In 2010, 9.9 million syringes were sold or distributed by CAARUDs (including CAARUD automatic dispensing machines), non-CAARUD automatic dispensing machines and pharmacies (Stéribox® kits). Given the absence of data on syringes per unit in pharmacies, it is impossible to compare this figure with the 2008 estimate of 14 million and confirm the continuous downward trend since the late 90s. From 2008-2010, the proportion of CAARUD clients who had never been screened first declined, and then remained stable, before declining once again in 2012. The majority of users who stated being HIV- or HCV-infected had had at least one medical visit for their infection in the last year, but fewer of them were receiving appropriate treatment.

8. Social correlates and social reintegration

As in previous years, indicators in 2011 on the social situation of users seen in CSAPAs seemed to indicate a slight decrease in the precarious lifestyle of users. However, this may have been related to the increase in mean age and in the proportion of people with alcohol problems - two factors related to a lower level of precariousness. Nevertheless, in CAARUDs, there was an increase in the number of very precarious users seen.

Social support for drug users in France is mainly provided by specialised structures (CSAPA and CAARUD). However, in 2010, only 15% of CAARUD activities pertained to providing access to administrative and social entitlements. Of these activities, barely one quarter involved housing interventions, while job-seeking, job-maintaining and training activities only represented 10%.
Housing, training and employment programmes for drug users are implemented in specialised structures, but there is no system in place for monitoring their operations.

9. Drug-related crime, prevention of drug-related crime and prison

In 2012, the number of people accused by law enforcement for simple use was 5 to 6 times higher than for all other drug-related offences (119,185 versus 21,017). Arrests for simple use represented 86% of all drug-related offences. The remaining 14% were arrests for use-dealing or local trafficking; arrests for international trafficking occur with the lowest frequency (1% of all drug-related offences). Cannabis is the reason for 90% of use arrests and 70% of dealing and trafficking arrests.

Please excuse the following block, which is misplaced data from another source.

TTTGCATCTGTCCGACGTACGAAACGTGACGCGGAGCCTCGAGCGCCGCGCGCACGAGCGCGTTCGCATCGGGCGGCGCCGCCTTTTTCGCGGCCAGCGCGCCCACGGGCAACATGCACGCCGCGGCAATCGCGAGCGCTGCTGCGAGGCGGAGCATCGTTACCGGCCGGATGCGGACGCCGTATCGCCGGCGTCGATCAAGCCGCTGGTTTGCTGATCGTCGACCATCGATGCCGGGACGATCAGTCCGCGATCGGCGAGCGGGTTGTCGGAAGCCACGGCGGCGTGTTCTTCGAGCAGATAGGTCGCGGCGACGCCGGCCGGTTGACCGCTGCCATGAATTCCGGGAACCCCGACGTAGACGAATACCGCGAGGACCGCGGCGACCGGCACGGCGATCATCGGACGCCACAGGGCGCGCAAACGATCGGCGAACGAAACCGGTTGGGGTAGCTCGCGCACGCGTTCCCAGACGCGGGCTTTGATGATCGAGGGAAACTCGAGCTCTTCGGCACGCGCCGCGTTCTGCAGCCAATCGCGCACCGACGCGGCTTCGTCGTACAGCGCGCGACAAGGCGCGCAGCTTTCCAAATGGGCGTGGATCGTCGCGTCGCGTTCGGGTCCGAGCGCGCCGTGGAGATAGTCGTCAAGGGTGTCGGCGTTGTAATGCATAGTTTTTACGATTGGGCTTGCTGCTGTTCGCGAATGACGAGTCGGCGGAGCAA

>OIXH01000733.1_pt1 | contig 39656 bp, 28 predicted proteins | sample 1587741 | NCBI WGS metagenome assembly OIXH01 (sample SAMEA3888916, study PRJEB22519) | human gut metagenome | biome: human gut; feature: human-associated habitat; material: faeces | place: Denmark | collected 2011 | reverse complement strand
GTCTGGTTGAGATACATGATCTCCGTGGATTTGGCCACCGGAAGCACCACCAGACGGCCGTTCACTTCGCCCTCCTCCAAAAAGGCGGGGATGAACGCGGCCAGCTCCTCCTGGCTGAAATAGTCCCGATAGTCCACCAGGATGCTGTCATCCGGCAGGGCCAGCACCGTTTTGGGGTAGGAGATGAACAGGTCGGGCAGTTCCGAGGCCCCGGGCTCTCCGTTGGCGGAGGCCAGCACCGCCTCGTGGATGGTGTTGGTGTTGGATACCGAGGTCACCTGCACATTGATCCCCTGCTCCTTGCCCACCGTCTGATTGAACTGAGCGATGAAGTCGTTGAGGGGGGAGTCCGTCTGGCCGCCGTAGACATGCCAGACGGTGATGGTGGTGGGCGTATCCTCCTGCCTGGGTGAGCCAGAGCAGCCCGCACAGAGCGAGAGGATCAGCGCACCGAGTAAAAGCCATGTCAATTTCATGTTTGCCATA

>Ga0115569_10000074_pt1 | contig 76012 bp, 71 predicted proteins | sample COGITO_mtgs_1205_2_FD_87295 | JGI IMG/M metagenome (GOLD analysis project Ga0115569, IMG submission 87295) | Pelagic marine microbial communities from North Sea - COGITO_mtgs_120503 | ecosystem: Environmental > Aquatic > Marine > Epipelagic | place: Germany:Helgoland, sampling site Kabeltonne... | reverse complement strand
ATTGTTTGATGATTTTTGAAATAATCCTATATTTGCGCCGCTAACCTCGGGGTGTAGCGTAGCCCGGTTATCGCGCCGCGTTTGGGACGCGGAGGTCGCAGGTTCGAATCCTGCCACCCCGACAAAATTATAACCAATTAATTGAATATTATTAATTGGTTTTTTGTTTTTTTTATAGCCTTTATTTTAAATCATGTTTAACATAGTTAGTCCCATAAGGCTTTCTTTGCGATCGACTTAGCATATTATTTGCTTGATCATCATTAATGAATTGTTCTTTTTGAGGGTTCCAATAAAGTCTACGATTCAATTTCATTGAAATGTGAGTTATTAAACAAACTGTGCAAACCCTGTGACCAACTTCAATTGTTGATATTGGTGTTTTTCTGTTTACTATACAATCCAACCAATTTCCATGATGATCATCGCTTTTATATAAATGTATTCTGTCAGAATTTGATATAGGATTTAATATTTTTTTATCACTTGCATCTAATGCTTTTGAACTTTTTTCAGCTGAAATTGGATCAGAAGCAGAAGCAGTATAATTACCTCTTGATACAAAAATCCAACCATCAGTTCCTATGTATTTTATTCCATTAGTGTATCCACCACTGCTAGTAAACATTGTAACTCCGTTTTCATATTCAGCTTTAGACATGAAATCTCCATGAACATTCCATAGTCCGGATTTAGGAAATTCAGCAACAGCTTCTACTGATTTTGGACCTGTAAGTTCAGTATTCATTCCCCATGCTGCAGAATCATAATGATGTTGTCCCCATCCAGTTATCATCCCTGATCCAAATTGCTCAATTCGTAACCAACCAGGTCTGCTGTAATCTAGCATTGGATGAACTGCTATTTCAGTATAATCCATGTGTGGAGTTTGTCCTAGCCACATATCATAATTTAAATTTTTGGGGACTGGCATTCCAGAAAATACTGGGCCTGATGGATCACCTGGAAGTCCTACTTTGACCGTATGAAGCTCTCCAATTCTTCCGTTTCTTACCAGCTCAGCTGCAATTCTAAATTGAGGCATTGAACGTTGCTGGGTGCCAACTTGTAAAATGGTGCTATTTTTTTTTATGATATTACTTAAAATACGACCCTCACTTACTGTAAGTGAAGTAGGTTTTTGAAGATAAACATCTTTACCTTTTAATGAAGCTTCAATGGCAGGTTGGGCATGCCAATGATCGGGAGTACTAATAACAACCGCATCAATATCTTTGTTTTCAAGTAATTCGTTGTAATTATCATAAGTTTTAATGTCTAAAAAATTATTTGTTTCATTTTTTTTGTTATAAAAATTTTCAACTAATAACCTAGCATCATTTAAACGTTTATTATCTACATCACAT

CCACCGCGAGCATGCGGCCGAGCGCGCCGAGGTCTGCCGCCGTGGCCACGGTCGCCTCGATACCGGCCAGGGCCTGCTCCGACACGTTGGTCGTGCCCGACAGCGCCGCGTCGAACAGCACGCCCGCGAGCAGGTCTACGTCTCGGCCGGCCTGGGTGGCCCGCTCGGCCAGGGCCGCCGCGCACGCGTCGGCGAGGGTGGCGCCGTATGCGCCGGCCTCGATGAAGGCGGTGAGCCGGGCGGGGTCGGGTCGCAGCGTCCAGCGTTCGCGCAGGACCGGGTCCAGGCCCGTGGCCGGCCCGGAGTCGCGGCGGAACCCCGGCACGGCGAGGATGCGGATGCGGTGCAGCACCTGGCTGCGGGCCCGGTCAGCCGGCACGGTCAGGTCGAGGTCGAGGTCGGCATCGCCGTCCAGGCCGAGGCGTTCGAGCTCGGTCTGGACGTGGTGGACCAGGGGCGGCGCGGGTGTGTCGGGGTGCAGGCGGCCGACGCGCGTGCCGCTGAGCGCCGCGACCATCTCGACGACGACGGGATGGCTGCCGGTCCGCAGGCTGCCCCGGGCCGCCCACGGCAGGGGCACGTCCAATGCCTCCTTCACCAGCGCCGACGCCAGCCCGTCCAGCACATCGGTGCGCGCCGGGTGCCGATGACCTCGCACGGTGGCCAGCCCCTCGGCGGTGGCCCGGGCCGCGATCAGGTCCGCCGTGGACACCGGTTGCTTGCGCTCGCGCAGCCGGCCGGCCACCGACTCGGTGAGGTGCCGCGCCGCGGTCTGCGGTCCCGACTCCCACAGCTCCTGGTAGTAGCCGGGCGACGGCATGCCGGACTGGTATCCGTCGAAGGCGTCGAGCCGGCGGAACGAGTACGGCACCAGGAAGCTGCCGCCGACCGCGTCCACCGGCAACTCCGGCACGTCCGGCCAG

From 1990 to 2010, the number of drug-related convictions doubled to nearly 50,100, of which more than 29,000 arrests were for simple use. The number of convictions for simple use experienced the biggest increase, tripling since 1990 and experiencing a real jump since 2004 (+16% of mean annual increase).

Convictions for driving under the influence of narcotics also rose sharply in recent years (16,264 in 2011 versus 12,428 in 2010 and fewer than 6,600 in 2008), representing a 31% increase over the last available year. Of these convictions 34% resulted in a prison sentence (a suspended sentence in 80% of these cases), nearly half resulted in a fine and 17% in an alternative sentence (usually driver’s licence confiscation).

10. Drug markets

Some substances, such as heroin and cocaine, were readily available and accessible in 2012. This situation was intensified by the strong presence of networks importing heroin from Afghanistan through the Balkans into Europe and the investment of certain trafficking organisations from disadvantaged suburbs in cocaine. In addition, the proximity of storage countries (Belgium, Netherlands, Spain) for these two substances enabled direct supply to border wholesalers.

For heroin and cocaine, there has been an observed decrease in the purity of seized street samples.

Like in 2011, the two main phenomena that stand out in 2012 pertain to the cannabis and New Psychoactive Substances (NPS) markets. In addition to cannabis factories and cannabis social clubs, there were reports of an increase in commercial indoor growing by individuals in France. Although the Internet is still the main vector for purchasing new psychoactive substances, "direct" sales are being seen with increasing frequency on the alternative techno scene. These sales tend to occur through users or isolated dealers having obtained the product through the Internet and preferring to microtraffic rather than deal through organised networks.